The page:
YOUNG PEOPLE ARE THE FUTURE: 41% of American Internet users are buying things online — a third more than last year. 75% of those surveyed say the Internet has improved their lives. 52% are rearranging furniture to make room for their computers. But the most significant finding from a recent AOL/Roper Starch survey is that 63% of people age 9 to 17 would rather use the Internet than watch TV.

Any sign that American kids are watching less TV bodes well for the future, in my opinion. But don’t look for zooming test scores just yet: Another study, by the Fortino Group, predicts that those age 10-17 will be 34% more reserved, will participate in 22% fewer sports and outdoor activities, and will score worse in spelling and grammar than their Generation X elders. On the other hand, the youngsters’ understanding of global markets will be greater, the study says.

My question: How do you measure a 34% increase in shyness?

AOL/Roper Starch Cyberstudy 1999

A Society of Losers


Creative Good’s Mark Hurst is

Creative Good’s Mark Hurst is publishing a Weblog at, where he highlights current Web site usability and customer-experience stories. You can also download a copy of Creative Good’s useful and timely white paper here, the Holiday ’99 E-Commerce report, which critiques some prominent e-commerce sites and contains many practical tips on improving site usability.

Creative Good’s Mark Hurst is

Microsoft is discovering that, in

Microsoft is discovering that, in addition to the annoyance of Justice department anti-trust lawsuits, there’s yet another downside to tightly integrating their browser and mail client into the Windows operating system: Email viruses. A new email-borne virus, nicknamed “Bubbleboy,” has been found — and it can infect Microsoft Outlook users even if they don’t open the virus-bearing email message’s attachment.

New Computer Virus ‘Bubbleboy’ Found
(Reuters, November 10, 1999)

Microsoft is discovering that, in

Egregious opt-out-only marketing from AOL:

Egregious opt-out-only marketing from AOL: This message from AOL was forwarded to me by Chris Sandlund. Apparently, you can refuse pop-up advertisements — but you need to keep repeating your refusal if you want it to stick. Chris writes that he’s been an AOL user since 1992, but he’s losing patience: “I’ve put up with a lot of
crap to make sure that I didn’t have to change e-mail addresses, but this is pure B.S.”

Date sent: Tue, 9 Nov 1999 13:54:35 EST
Subject: Your AOL Marketing Preferences
To: undisclosed-recipients:;

America Online, Inc. offers valuable products and services to you by using

pop-up messages that appear on the AOL service. Our relationships with other

companies often allow us to offer unique products and services to you at

discounted prices.

Previously, you indicated to AOL that you preferred not to receive these

valuable offers through pop-ups. Your preference is due to expire December

1st, 1999. If you would like to begin receiving these special offers, simply

do nothing now. If you want to renew your current preferences so you will

not receive these offers, please go to the AOL Marketing Preferences area now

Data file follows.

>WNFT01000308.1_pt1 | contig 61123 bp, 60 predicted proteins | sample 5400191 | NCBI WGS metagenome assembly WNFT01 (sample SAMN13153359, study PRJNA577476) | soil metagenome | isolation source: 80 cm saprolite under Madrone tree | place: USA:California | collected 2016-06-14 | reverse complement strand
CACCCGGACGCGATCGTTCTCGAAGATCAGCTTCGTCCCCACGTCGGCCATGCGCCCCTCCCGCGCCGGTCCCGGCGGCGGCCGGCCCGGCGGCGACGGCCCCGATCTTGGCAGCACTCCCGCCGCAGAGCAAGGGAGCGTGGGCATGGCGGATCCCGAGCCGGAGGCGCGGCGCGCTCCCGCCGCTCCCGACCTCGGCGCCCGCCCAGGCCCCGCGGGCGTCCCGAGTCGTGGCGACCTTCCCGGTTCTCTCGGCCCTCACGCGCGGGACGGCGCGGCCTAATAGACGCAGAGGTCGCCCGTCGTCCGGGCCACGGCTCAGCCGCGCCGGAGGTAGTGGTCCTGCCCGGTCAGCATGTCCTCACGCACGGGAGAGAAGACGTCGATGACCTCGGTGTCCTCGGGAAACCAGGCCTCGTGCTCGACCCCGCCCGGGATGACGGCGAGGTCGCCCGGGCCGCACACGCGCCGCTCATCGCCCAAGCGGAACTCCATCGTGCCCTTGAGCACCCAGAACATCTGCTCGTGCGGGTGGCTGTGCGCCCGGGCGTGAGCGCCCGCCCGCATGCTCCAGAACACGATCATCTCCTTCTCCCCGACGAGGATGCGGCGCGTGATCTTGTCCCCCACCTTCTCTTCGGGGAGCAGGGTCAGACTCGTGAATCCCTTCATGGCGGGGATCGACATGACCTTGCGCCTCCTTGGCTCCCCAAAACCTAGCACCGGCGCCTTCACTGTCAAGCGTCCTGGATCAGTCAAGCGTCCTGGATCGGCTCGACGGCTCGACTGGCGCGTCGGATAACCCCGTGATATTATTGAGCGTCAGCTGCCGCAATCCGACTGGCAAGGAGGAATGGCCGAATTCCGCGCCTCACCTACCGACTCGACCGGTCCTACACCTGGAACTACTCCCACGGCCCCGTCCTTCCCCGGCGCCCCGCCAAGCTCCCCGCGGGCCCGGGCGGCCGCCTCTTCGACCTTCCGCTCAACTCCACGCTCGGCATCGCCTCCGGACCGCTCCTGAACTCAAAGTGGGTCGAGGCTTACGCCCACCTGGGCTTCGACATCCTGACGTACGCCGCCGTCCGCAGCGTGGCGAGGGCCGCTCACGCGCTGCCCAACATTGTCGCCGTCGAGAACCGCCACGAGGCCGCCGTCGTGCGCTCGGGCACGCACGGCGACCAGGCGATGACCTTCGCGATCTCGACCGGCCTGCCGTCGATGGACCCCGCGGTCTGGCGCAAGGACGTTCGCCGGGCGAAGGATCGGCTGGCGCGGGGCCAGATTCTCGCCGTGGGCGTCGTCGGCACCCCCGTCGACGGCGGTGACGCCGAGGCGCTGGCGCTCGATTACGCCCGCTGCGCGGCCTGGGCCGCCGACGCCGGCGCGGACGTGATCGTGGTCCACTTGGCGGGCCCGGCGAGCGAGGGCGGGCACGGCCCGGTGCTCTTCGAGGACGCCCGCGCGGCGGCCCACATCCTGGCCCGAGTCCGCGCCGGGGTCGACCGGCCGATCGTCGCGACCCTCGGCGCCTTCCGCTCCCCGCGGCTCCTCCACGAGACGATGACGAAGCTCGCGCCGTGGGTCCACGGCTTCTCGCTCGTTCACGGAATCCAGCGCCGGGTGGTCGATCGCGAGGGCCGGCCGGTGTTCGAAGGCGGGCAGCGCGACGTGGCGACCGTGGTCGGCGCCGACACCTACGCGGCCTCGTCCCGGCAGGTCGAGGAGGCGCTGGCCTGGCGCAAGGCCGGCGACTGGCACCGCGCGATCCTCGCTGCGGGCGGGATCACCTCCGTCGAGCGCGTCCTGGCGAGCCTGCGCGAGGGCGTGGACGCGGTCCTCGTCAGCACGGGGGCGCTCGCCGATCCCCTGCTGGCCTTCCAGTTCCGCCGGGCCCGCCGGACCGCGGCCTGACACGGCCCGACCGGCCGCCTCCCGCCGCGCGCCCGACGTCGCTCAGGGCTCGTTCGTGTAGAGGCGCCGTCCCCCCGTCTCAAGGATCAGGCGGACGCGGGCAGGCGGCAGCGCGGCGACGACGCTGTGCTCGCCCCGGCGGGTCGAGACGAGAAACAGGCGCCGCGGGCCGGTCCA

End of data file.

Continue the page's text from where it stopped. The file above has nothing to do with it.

[Keyword: Marketing Preferences or Keyword: Choice].

Should you wish to change your preferences at any time in the future, you may

do so by going to the AOL Marketing Preferences area. Please note that this

screen name can not accept e-mail replies.

Thank you.

Egregious opt-out-only marketing from AOL:

RealNetworks announced this week

RealNetworks announced this week that it’s really, really sorry about its recent invasions of customers’ privacy — and that it’s working with privacy guarantor TRUSTe to implement a five-point privacy plan. The plan includes a third-party audit, appointing a “privacy officer” to RealNetworks’ staff, and making all customer information sharing strictly opt-in.

RealNetworks drafts new privacy plan
ZDNet News, November 8, 1999

RealNetworks announced this week

From body parts to boyfriends,

From body parts to boyfriends, it seems there’s nothing you can’t find for sale on a Web auction these days. The latest odd lot is a collection of brightly-colored fiberglass cows, erstwhile decorations on the streets of Chicago, and now up on the auction block at But you better hurry — the auction ends Nov. 9, and some of these cows are already going for as much as $14,000.

Colorful Cows Latest to Hit Internet Auction Block
InternetNews, 11/08/99

Metromix Cow Auction

From body parts to boyfriends,

AOL is being sued under

AOL is being sued under the Americans with Disabilities Act by nine blind people who charge that the online service, as a public accommodation, is not sufficiently accessible to the blind. The AOL client software, they charge, doesn’t work well with the screen-reader programs used by many blind people. If the suit is successful, it means the ADA will also likely apply to other online services — and to Web pages.

Web page designers, listen up: If you’re still relying on massive image maps without text links and no ALT tags, it’s time to start thinking about accessible Web site design. Do it now, not just because it’s the right thing to do, but because it may soon be the law.

AOL sued by blind Net users
(Boston Globe, 11/5)

Blind Federation Demands Equal Access to AOL
InternetNews, November 5, 1999

AOL is being sued under